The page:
Ferruccio Lamborghini, In His Son’s Words
An intimate take on the man behind Italy's wildest supercar company.
The great essayist G.K. Chesterton knew how to turn a phrase, and nothing beats his saw on the value of mythos. “Fact tells us about one man,” he said. “Fable tells us about a million men.” That’s the fundamental appeal of Ferruccio Lamborghini. Did he really start building cars to spite Enzo Ferrari after a confrontation in Maranello? Maybe. Maybe not. But the Ferruccio archetype—the spurned genius with the gall to challenge the established order and build something earth-shattering—that’s more important than the accuracy of its origin story.
And nobody tells that story like his son, Tonino. He was only 16-years old when he started collecting relics of his father’s legacy—at first just the tractors, but then the prototypes and memorabilia and cars. Miura. Countach. Everything. Initially, the old man wasn’t too hot on the idea, but his son insisted. The collection would become the bones for the modern Lamborghini museum.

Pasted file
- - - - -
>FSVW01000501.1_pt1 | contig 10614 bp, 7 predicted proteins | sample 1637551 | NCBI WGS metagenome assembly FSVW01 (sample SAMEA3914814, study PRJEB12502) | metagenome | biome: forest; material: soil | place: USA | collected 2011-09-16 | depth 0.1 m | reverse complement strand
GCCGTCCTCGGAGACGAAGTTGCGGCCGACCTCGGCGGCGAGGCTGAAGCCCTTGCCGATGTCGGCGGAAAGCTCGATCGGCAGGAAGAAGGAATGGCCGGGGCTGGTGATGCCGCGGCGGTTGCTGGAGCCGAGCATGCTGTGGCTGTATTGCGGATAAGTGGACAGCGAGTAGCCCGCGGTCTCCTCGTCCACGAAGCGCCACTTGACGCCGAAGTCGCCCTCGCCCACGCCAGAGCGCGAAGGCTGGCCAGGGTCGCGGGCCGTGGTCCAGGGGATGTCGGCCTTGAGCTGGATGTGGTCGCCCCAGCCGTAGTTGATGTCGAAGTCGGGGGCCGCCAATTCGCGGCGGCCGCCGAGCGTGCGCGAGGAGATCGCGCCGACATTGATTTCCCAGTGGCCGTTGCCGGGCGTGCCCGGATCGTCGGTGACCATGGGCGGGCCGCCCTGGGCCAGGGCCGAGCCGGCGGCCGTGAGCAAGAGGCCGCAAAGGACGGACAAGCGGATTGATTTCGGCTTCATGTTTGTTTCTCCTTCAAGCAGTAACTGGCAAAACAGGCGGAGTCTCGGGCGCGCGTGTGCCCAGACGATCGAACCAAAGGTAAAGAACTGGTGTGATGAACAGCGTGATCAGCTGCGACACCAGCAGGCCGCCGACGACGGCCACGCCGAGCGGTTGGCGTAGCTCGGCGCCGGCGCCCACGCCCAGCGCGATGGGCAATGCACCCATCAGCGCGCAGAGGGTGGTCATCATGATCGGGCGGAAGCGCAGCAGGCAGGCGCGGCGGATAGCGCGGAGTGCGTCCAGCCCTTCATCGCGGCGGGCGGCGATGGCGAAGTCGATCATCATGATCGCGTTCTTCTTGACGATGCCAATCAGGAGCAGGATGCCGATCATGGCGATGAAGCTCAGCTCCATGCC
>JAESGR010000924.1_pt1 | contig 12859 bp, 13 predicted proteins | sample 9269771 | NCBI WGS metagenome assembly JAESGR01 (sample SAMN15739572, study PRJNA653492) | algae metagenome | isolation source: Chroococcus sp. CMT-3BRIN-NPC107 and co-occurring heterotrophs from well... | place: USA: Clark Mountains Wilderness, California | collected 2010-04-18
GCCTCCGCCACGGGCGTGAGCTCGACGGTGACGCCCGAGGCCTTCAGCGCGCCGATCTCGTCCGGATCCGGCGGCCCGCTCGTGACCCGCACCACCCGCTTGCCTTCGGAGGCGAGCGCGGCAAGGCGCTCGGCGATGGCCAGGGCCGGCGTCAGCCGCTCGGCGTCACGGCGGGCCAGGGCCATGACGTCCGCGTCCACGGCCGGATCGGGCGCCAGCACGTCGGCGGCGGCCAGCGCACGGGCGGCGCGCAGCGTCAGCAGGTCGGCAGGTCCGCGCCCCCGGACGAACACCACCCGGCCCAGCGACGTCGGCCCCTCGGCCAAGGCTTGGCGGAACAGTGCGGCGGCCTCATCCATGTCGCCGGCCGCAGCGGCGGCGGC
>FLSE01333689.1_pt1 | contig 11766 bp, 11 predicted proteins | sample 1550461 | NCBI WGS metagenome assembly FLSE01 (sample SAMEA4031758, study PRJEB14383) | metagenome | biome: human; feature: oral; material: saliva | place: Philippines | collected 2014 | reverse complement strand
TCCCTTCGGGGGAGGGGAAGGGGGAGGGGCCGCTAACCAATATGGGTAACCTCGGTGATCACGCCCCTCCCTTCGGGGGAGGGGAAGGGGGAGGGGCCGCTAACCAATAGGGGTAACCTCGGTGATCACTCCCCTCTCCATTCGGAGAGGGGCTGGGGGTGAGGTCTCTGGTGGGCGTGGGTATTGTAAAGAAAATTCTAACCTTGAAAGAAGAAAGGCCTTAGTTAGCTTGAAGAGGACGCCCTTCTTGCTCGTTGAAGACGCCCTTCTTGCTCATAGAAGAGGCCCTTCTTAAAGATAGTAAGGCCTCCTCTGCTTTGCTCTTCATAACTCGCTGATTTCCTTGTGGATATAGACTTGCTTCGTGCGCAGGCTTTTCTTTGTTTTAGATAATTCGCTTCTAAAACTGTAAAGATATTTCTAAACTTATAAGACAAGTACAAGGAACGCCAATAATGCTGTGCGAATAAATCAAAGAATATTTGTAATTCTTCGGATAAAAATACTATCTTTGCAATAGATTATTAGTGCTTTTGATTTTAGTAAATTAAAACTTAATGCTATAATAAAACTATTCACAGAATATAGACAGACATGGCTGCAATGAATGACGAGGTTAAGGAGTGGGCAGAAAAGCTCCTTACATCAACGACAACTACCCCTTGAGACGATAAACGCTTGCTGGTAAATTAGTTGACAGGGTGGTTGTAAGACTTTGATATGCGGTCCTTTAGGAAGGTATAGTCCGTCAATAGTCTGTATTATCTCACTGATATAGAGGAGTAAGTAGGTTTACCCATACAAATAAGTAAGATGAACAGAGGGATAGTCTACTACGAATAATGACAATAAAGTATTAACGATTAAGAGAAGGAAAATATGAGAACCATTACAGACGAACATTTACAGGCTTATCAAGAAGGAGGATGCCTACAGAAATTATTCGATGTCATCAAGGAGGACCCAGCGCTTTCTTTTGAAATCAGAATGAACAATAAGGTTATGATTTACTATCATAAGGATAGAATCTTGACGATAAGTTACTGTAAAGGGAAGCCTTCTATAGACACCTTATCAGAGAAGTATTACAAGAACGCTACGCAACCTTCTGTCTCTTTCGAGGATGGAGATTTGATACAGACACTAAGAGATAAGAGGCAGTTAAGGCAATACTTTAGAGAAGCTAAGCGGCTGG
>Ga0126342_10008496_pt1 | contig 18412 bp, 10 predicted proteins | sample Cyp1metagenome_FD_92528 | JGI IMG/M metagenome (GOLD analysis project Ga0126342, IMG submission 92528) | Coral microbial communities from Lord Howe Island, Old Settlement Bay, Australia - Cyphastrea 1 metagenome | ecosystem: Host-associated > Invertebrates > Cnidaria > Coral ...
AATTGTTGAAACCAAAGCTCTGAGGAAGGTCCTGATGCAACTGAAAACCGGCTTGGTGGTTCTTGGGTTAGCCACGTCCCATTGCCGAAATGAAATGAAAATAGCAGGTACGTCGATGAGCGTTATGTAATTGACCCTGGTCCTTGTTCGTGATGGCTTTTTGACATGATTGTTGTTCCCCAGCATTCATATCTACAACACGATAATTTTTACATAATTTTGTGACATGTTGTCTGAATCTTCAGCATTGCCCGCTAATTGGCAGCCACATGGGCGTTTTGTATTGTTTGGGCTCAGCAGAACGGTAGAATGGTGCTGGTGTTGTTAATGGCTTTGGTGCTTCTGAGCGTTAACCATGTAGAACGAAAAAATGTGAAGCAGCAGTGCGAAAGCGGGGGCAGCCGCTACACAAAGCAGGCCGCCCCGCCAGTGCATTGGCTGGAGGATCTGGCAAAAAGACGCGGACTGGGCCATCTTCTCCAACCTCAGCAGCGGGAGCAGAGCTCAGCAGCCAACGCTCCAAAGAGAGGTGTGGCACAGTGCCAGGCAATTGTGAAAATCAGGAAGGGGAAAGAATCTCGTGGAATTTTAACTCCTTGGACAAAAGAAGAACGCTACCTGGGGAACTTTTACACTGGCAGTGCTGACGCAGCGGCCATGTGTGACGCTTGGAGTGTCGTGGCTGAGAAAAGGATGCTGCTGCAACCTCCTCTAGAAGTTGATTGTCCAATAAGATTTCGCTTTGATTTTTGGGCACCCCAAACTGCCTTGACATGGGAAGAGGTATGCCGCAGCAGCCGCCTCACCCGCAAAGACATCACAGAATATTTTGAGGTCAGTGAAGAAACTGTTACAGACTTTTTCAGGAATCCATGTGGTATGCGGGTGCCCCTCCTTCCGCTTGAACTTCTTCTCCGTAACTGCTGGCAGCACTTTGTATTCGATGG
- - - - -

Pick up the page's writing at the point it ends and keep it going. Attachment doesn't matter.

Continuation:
Here, Tonino recounts the company’s history, in extraordinary detail, from the beginning. The spat with Ferrari, the making of Lamborghini’s engineering dream team, the truth behind that bull logo. At points during the story, you get these wonderfully romantic, crystal clear images of life inside a supercar upstart in Old World Italy. How they’d squabble over ideas or designs, then reconcile over salami and Lambrusco. Or, later, how an elderly Ferruccio would stand in the warehouse some mornings, smoking his cigarette and staring at the mighty things he’d build, quietly reminiscing. It’s almost too perfect, like some kind of Lamborghini hyperbole. But it’s true. And the man’s own son tells it all perfectly.
Early word on the upcoming Ferruccio biopic is that Tonino is heavily involved, that he’ll be guiding the story. If that’s true, and this video is any indicator, the feature film will be as epic as the Lamborghini mythos itself.